For many of us, RA represents the death of our self-image and we must allow ourselves time to grieve for who we were. You may experience all or none of the “Stages”, but go ahead and mourn your loss. The sooner you resolve these feelings of loss, the sooner you’ll be able to focus on the abilities you do have…and even develop new abilities!

My Doctor, My Partner

The relationship between a rheumatologist and his patient is a commitment that often outlasts the average marriage…so choose your doctor carefully. Chances are you will be seeing each other at least four times a year; if you don’t get along, it can cause undue stress and even affect your recovery. A good doctor combines competence with courtesy, makes certain that the patient understands both the diagnosis and the treatment, and answers questions in laymen’s terms.

By the same token, listen to your doctor. Keep track of specific symptoms (e.g. exactly how long does morning stiffness last?) and let him know when certain situations trigger flares. Some therapies require patience—Plaquenil, for example, takes six months to become effective—so don’t be so quick to give up on a certain treatment. Above all, never suddenly stop taking medication without consulting your doctor first.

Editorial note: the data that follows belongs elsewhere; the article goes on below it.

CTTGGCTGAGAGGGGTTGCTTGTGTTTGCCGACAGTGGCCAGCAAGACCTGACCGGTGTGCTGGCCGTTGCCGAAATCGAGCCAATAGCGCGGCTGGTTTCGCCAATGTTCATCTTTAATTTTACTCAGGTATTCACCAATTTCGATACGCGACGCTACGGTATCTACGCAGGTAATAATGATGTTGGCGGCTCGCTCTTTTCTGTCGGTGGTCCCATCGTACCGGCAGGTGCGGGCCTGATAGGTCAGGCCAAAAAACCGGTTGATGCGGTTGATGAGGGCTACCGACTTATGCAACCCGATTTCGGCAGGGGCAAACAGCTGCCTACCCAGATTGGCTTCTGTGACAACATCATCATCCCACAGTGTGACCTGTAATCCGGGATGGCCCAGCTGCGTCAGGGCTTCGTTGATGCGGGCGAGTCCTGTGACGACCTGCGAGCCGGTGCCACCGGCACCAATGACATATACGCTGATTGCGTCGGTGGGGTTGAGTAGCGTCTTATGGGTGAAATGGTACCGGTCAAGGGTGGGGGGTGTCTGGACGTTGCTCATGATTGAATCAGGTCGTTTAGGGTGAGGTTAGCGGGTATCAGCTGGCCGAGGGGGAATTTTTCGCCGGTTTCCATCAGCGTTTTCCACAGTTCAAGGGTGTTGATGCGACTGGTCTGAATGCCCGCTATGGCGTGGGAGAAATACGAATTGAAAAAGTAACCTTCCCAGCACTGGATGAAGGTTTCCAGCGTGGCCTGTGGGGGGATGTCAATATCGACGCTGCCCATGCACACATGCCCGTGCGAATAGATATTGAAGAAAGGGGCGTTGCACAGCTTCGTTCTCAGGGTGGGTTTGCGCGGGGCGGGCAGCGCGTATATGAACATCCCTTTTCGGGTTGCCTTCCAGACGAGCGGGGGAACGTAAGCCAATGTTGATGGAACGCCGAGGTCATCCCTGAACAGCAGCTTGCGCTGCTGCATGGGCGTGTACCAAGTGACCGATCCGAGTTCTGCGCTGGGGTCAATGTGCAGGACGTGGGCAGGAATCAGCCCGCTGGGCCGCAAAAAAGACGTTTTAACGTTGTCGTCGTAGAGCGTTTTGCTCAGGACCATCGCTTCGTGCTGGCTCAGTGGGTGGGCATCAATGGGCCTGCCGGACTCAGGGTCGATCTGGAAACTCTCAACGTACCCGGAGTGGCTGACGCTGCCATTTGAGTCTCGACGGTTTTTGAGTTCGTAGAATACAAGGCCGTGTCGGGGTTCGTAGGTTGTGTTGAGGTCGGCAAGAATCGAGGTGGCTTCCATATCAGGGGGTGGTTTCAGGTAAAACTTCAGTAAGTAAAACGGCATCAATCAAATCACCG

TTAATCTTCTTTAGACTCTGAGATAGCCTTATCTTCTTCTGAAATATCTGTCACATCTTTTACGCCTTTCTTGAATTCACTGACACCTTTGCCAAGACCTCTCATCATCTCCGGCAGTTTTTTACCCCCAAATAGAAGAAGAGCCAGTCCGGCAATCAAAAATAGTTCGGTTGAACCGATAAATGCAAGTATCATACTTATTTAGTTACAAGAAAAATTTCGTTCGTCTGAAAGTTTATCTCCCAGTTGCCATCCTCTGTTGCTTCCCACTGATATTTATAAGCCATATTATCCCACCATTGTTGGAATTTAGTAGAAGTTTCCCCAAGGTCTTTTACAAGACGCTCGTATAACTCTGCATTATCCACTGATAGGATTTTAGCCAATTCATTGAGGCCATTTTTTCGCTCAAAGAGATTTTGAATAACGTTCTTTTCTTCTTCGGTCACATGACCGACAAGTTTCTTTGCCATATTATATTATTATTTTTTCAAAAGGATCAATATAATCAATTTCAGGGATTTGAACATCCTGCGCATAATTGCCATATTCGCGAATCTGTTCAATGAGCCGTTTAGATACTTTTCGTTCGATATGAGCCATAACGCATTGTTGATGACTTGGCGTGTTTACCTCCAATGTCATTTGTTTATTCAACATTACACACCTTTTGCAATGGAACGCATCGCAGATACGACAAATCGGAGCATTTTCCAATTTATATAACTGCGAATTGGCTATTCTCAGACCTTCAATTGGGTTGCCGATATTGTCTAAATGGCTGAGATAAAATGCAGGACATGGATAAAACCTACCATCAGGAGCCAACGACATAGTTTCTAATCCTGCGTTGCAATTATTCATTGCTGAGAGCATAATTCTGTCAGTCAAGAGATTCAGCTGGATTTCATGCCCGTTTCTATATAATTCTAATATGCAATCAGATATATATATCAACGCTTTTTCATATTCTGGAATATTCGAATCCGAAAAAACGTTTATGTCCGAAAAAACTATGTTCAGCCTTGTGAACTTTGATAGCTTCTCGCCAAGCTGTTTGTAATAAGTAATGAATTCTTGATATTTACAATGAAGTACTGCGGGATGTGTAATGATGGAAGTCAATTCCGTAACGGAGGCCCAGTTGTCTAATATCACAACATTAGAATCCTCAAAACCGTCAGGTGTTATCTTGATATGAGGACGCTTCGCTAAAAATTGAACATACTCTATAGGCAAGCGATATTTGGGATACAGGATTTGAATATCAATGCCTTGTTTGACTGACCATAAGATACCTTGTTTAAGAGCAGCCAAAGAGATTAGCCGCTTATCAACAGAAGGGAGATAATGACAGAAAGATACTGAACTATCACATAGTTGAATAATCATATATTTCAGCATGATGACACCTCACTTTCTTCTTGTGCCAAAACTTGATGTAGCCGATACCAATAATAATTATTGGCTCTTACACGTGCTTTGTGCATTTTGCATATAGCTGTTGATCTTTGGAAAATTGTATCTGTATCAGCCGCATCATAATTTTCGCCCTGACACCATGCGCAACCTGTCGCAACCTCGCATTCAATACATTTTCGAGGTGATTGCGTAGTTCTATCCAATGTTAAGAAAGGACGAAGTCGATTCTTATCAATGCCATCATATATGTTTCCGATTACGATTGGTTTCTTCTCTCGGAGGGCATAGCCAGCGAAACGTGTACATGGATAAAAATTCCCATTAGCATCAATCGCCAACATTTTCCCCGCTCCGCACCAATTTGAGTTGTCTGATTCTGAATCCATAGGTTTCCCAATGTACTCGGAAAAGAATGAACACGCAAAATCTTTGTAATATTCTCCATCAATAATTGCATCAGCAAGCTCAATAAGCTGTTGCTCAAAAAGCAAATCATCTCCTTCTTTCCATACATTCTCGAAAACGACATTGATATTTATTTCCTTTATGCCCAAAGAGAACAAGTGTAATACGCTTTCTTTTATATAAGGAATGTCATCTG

Also, unless you have a very mild form of RA, please consider seeing a rheumatologist. While a family practitioner does receive some training in rheumatic diseases, there are at least 170 different kinds of arthritis alone and dozens of types of synovitis (RA). Along with four years of medical school and three years of internal medicine, a rheumatologist must complete two to three years of training in rheumatology to become board certified and is then required to participate in regular continuing education. RA is a serious disease—entrust yourself to the care of a specialist.

Nobody Understands